Every movement you make is purposeful. You do not make unnecessary or wasteful movements. In this way you attain combat efficiency easily.
All your movements issue from your waist. Your chi is always powerful and focused at your dan tian. You have good posture and good balance and presence of mind. Your whole body is relaxed and always ready for action. Your movements are spontaneous, and perfect in details.
A competent teacher is necessary to initiate you into genuine Taijiquan. At the beginning rules and guidelines speed up your progress. But when you are advanced, you would not be restricted by rules.
Although perfect form is important, you should not be unduly worried over the form. Mind and energy are the most important in Taijiquan. What is the aim of practicing Taijiuan? It is to attain good health, vitality and longevity.
An understanding of the “Song of 13 Techniques” has contributed much to both my practice and teaching of Taijiquan and all other kungfu styles. The changes brought about by this understanding may be viewed from two dimensions: before understanding this classic, and how the changes continue to improve my practice and teaching after understanding the classic.
Before my understanding of the classic, my performance of kungfu was more external and head-on when responding to opponents’ attacks. An excellent example is my changing of “Beauty Looks at Mirror” to “Single Tiger Emerges from Cave” when responding to an opponent’s thrust punch in the basic Shaolin combat sequences.
In my early years of teaching, I taught students to use “Beauty Looks at Mirror” to defend against an opponent’s “Black Tiger Steals Heart”. Later I taught students to use “Single Tiger Emerges from Cave”. Despite their names, the “Tiger” defence is “softer” than the “Beauty” defence.
This change was not influenced by any specific line in the “Song of 13 Techniques”, but by the general concept in Taijiquan of “using minimum force against maximum strength”. This concept was also applied in the Mirror Hand defence, but more so in Single Tiger.
After the understanding of the classic, changes continued to improve both my own performance and my teaching.
The line, “the source of life is at the waist”, for example is seminal. It helped to illustrate the essence of Taijiquan mechanics, leading me to understanding that even without internal force, Taijiquan could be used by a smaller-sized person against a physically stronger and bigger opponent.
The benefit was not only in defence. It was also in attack. The rotation of the waist led me to understand spiral force, and how to explode it in Single Whip. It also led me to understand exploding spiral force using Black Tiger Steals Heart in Shaolin Kungfu.
The next advancement was in reducing big movements to smaller ones. which participants at my Intensive Taijiquan Courses would have experienced, and which resulted in increasing speed and combat efficiency. A further development was exploding force from the wrist instead of from the dan tian. All these developments could be traced to the line “the source of life is at the waist” from the Song of 13 Techniques.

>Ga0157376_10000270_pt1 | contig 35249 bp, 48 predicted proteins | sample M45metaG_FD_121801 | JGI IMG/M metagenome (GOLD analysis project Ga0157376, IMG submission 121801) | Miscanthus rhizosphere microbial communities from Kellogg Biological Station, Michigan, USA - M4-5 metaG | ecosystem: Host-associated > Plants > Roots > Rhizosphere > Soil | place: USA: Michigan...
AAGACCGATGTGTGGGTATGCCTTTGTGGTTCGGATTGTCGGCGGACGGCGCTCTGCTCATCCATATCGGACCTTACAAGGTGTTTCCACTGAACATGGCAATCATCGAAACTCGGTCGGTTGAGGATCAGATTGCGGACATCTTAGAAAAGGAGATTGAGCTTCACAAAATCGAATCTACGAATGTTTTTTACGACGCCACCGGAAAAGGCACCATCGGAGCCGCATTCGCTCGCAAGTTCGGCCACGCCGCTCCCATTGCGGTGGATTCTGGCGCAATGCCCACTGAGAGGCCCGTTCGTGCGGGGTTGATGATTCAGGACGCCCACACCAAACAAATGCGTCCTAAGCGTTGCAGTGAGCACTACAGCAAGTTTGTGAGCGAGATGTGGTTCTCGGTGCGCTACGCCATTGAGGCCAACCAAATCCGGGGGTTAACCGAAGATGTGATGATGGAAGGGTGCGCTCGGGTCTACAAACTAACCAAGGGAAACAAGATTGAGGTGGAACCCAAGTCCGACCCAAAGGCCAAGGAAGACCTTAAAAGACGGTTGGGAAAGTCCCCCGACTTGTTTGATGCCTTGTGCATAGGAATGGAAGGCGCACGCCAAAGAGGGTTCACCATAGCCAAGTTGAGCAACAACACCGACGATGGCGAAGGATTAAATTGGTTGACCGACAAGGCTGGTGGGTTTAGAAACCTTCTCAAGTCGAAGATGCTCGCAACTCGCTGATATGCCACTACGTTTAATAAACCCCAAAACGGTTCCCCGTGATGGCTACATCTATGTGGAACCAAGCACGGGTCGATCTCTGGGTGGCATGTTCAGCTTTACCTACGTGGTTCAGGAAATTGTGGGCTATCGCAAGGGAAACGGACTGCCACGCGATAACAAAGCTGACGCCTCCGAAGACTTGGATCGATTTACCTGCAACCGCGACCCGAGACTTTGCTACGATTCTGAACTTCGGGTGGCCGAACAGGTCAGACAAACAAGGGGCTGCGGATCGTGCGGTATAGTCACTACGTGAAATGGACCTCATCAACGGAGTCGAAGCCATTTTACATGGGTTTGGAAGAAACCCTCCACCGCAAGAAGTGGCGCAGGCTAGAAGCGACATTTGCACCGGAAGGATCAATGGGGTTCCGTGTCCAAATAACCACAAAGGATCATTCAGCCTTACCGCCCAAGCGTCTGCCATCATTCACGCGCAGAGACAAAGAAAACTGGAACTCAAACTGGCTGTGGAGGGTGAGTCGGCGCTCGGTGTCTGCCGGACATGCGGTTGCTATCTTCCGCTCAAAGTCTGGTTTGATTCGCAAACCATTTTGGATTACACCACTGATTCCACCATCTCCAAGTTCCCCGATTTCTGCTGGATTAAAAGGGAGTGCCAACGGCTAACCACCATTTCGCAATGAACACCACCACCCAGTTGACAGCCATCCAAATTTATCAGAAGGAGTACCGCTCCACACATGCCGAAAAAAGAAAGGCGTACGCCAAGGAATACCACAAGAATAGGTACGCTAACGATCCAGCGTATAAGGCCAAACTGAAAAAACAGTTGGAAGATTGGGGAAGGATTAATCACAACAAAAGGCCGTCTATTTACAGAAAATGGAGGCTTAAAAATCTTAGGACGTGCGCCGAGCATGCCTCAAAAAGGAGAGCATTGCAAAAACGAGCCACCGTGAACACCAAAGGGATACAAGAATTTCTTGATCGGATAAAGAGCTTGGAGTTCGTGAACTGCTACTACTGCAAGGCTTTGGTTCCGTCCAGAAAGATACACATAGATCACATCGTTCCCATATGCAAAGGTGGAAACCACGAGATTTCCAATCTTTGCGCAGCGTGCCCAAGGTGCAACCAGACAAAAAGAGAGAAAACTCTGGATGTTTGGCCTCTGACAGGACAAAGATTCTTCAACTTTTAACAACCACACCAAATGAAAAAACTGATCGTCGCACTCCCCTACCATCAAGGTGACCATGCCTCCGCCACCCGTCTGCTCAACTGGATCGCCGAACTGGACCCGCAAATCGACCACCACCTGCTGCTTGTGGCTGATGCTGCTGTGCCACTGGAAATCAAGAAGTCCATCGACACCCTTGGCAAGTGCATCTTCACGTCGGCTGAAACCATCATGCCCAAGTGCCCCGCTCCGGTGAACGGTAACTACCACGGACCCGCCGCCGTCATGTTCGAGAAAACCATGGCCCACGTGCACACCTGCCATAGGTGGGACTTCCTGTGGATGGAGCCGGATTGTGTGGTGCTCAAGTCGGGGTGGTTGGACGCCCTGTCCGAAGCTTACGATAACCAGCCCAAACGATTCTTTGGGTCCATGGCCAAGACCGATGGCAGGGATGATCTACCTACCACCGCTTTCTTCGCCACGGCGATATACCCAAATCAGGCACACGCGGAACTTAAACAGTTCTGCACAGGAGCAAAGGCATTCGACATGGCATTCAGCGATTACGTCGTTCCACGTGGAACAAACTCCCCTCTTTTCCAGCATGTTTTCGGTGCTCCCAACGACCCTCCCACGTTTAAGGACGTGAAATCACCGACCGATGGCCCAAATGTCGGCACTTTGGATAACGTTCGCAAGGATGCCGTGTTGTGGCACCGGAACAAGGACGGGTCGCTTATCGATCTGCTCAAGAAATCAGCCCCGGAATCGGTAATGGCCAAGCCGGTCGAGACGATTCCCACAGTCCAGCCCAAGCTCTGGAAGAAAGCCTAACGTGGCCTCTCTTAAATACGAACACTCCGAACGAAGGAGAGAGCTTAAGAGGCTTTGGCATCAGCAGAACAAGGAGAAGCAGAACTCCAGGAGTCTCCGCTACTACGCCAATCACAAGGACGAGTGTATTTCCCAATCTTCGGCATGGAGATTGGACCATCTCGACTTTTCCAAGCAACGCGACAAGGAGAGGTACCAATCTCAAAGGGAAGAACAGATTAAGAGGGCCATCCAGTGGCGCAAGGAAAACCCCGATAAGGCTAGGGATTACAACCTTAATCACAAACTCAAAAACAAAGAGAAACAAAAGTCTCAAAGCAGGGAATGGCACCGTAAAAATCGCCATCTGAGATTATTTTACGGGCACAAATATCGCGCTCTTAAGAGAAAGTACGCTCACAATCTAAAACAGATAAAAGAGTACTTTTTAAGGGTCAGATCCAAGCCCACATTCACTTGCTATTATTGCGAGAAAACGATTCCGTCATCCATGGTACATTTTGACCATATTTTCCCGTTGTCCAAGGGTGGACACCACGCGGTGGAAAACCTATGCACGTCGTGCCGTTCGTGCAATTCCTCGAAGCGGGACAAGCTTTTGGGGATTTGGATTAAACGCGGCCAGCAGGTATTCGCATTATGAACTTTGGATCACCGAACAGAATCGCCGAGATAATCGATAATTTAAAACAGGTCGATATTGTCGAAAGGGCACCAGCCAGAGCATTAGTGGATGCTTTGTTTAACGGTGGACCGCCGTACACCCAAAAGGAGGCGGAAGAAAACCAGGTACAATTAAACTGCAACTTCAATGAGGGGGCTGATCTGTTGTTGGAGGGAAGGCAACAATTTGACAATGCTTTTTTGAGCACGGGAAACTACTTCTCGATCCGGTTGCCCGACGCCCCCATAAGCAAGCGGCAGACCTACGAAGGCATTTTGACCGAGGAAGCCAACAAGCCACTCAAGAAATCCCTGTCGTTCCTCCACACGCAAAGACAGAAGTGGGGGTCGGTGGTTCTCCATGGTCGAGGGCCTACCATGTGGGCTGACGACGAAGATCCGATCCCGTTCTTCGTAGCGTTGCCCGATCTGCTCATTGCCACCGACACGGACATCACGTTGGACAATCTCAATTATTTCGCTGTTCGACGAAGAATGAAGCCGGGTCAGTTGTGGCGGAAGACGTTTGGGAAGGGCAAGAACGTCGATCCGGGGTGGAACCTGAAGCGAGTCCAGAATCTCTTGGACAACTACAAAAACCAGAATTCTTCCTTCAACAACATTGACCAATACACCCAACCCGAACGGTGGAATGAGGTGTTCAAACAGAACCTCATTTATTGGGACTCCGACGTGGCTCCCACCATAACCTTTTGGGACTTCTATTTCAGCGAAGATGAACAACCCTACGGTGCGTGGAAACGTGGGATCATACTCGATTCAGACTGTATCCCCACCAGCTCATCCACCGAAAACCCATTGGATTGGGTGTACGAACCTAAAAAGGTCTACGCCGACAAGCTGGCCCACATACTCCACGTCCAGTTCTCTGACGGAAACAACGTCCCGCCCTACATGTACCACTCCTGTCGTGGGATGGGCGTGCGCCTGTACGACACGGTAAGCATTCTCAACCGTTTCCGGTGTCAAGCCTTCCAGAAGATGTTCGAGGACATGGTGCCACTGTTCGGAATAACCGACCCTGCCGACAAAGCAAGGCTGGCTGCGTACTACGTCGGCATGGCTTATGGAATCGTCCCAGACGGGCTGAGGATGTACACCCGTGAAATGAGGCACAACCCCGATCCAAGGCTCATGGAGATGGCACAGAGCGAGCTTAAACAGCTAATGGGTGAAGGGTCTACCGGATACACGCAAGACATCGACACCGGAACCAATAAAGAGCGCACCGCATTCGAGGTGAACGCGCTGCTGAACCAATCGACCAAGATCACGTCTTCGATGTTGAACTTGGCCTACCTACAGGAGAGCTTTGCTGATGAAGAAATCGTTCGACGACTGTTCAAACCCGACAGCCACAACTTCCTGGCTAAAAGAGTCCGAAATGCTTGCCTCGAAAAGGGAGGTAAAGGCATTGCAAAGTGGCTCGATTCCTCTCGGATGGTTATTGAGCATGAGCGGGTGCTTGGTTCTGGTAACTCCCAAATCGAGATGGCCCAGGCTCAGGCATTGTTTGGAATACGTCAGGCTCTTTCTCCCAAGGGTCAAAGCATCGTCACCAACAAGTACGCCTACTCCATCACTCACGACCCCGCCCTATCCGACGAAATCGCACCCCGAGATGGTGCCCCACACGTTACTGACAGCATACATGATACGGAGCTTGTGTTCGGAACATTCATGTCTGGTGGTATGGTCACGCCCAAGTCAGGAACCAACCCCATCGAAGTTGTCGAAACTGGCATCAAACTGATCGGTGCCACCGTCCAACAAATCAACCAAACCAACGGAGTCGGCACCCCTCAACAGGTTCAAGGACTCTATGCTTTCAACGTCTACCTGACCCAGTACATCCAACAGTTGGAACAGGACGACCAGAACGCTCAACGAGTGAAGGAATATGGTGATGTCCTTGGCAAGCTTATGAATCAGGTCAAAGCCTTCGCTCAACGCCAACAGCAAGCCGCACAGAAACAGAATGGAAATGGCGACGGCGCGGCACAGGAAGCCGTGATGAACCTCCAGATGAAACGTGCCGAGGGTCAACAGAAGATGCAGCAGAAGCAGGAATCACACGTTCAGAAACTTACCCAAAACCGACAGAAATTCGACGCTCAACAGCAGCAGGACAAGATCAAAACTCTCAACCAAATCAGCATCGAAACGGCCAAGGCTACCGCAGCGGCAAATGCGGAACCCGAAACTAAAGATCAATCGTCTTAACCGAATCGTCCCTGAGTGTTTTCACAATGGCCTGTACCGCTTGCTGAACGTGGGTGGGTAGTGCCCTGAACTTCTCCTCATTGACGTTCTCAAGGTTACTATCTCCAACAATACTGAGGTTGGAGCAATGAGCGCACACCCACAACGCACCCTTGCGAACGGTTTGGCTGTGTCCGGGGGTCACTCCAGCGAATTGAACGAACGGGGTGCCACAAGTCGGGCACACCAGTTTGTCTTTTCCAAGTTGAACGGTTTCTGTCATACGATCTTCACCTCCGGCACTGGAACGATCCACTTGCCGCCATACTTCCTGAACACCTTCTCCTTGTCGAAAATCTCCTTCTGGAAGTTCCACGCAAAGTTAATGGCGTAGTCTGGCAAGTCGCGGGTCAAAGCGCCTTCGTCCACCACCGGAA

The line “without hindrance chi flows with grace” was also very influential. Before understanding this line, my Taijiquan movements were graceful but still physical. After understanding it, I was able to generate energy flow, then internal force with my Taijiquan practice.
The benefit spilled over to other styles of kungfu. My Shaolin Kungfu became smooth and flowing. Some of those who attended my Intensive Shaolin Kungfu Course would have remember me telling them to perform Shaolin Kungfu movements as if they were Taijiquan.
In Wuzuquan it enhanced the development of internal force in San Zhan, a skill I took more than two years to acquire in the late 1960s, but which with the help of chi flow course participants at the Special Wuzuquan Course in Penang in December 2012 could acquire in a matter of days!
In the Baguazhang Course in June 2012, chi flow not only helped course participants to develop internal force using the eight mother palms but also move fast and effortlessly in Baguazhang Circle Walking. It even enhanced consolidation of internal force in such a powerful set as Iron Wire.
These developments in Taijiquan as well as other kungfu styles owed much to the line "All the time pay attention to your waist, the abdomen is charged with chi and might" of the Song of 13 Techniques. Paying attention to waist rotation not only has made all our kungfu movements very elegant, and enabled us to exploit the momentum of our opponents, but also has remarkably enhanced our generating and exploding spiral force.
The line “What is the aim of Tai Chi Chuan practice? Health and vitality and eternal spring" has helped to shape the basic philosophy of our school regarding why we train kungfu and chi kung. While students of many other kungfu schools hurt themselves physically and psychologically in their free sparring practice, and students of many other chi kung schools focus on learning and demonstrating chi kung techniques, we are very clear that the priority of our kungfu and chi kung training is to have good health, vitality and longevity.
The questions and answers are reproduced from the thread Wahnam Cloud Hands Grasp Sparrow Set: 10 Questions to Grandmaster Wong in the Shaolin Wahnam Discussion Forum.